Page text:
Can you use this information to work out Charlie's house number?

Two Dots

Age 7 to 11 Challenge Level:

Place eight dots on this diagram, so that there are only two dots on each straight line and only two dots on each circle.

Ordered Ways of Working Upper Primary

Age 7 to 11 Challenge Level:

These activities lend themselves to systematic working in the sense that it helps to have an ordered approach.

Wag Worms

Age 7 to 11 Challenge Level:

When intergalactic Wag Worms are born they look just like a cube. Each year they grow another cube in any direction. Find all the shapes that five-year-old Wag Worms can be.

Waiting for Blast Off

Age 7 to 11 Challenge Level:

10 space travellers are waiting to board their spaceships. There are two rows of seats in the waiting room. Using the rules, where are they all sitting? Can you find all the possible ways?

Knight's Swap

Age 7 to 11 Challenge Level:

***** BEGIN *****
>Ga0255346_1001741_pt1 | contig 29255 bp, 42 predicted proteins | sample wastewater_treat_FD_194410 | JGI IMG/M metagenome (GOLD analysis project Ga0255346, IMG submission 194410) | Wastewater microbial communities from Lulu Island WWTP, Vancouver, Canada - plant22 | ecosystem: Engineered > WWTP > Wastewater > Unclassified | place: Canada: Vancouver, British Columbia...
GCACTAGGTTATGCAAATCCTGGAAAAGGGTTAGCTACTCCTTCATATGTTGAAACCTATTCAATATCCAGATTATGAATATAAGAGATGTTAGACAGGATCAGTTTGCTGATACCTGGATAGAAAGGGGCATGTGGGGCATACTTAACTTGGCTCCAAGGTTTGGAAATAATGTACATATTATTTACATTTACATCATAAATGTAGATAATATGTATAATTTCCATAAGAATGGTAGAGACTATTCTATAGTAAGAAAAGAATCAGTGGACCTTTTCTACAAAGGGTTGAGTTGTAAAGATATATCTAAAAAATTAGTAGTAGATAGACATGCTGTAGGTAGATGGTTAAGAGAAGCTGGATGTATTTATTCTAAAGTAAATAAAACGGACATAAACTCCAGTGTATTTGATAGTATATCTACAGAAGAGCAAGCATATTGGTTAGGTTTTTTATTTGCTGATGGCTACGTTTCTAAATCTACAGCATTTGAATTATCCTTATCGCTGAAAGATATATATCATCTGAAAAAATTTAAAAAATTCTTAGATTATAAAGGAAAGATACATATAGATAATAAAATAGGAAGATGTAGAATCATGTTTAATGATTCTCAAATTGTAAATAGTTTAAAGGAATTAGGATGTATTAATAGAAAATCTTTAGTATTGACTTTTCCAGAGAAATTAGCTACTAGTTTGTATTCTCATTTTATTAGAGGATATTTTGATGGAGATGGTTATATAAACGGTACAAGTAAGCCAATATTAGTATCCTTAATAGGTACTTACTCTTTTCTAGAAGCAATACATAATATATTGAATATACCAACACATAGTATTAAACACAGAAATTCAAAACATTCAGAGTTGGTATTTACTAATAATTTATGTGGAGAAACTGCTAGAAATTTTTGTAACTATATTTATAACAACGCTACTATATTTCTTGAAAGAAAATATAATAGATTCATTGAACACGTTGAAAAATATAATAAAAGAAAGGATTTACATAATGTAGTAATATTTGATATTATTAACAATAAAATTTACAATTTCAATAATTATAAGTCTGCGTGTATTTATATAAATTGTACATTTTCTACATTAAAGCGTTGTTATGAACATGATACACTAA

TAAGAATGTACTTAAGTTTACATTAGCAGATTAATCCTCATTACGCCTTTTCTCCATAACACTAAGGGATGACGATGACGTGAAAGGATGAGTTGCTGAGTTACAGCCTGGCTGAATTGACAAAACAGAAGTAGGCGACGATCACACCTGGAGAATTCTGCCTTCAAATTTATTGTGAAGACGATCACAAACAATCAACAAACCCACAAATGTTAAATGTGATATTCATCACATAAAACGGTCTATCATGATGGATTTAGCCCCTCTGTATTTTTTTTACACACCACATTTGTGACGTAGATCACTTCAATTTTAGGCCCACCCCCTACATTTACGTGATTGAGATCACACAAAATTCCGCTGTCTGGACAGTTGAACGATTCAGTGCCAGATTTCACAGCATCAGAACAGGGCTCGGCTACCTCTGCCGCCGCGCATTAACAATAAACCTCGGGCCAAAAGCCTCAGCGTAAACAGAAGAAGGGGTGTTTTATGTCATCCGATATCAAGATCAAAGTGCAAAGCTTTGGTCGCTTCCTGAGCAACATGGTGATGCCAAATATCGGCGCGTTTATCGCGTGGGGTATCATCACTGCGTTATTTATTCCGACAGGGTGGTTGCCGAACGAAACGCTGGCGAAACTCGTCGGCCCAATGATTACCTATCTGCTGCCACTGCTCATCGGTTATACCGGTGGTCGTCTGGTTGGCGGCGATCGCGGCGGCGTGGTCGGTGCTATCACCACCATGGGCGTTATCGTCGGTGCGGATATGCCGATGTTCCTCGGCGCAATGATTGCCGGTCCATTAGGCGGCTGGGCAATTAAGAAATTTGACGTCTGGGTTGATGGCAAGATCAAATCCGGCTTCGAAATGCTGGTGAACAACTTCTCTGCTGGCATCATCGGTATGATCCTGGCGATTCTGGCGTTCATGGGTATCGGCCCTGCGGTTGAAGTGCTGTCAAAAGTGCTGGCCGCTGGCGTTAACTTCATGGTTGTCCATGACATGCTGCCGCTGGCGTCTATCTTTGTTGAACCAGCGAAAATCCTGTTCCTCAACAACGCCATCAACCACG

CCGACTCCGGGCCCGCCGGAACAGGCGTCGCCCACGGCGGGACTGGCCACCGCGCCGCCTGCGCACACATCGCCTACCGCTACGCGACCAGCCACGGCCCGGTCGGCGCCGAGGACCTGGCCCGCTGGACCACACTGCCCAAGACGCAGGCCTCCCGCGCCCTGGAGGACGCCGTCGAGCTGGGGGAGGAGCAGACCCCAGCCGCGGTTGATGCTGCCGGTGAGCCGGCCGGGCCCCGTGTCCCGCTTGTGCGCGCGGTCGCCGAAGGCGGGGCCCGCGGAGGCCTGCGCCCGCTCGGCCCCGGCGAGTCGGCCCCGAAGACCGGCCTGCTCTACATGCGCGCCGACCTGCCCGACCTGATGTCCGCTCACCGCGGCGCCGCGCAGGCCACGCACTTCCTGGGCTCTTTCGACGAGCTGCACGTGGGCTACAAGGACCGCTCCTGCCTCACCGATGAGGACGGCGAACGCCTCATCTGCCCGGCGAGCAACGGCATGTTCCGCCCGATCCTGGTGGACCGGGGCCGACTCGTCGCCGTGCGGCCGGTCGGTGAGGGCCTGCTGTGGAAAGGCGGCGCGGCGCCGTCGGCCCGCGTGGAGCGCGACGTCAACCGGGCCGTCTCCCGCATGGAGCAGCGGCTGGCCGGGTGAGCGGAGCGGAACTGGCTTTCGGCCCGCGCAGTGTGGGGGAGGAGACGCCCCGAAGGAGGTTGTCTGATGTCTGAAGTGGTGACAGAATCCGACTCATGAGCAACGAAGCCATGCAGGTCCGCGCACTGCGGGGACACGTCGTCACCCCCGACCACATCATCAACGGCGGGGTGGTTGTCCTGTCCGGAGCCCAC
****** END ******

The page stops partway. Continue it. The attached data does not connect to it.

Swap the stars with the moons, using only knights' moves (as on a chess board). What is the smallest number of moves possible?

Crossing the Town Square

Age 7 to 11 Challenge Level:

This tricky challenge asks you to find ways of going across rectangles, going through exactly ten squares.

Seven Flipped

Age 7 to 11 Challenge Level:

Investigate the smallest number of moves it takes to turn these mats upside-down if you can only turn exactly three at a time.

How Many Times?

Age 7 to 11 Challenge Level:

On a digital 24 hour clock, at certain times, all the digits are consecutive. How many times like this are there between midnight and 7 a.m.?

Seating Arrangements

Age 7 to 11 Challenge Level:

Sitting around a table are three girls and three boys. Use the clues to work out were each person is sitting.

Team Scream

Age 7 to 11 Challenge Level:

Seven friends went to a fun fair with lots of scary rides. They decided to pair up for rides until each friend had ridden once with each of the others. What was the total number rides?

This Pied Piper of Hamelin

Age 7 to 11 Challenge Level:

Investigate the different numbers of people and rats there could have been if you know how many legs there are altogether!

Make Pairs

Age 7 to 11 Challenge Level:

Put 10 counters in a row. Find a way to arrange the counters into five pairs, evenly spaced in a row, in just 5 moves, using the rules.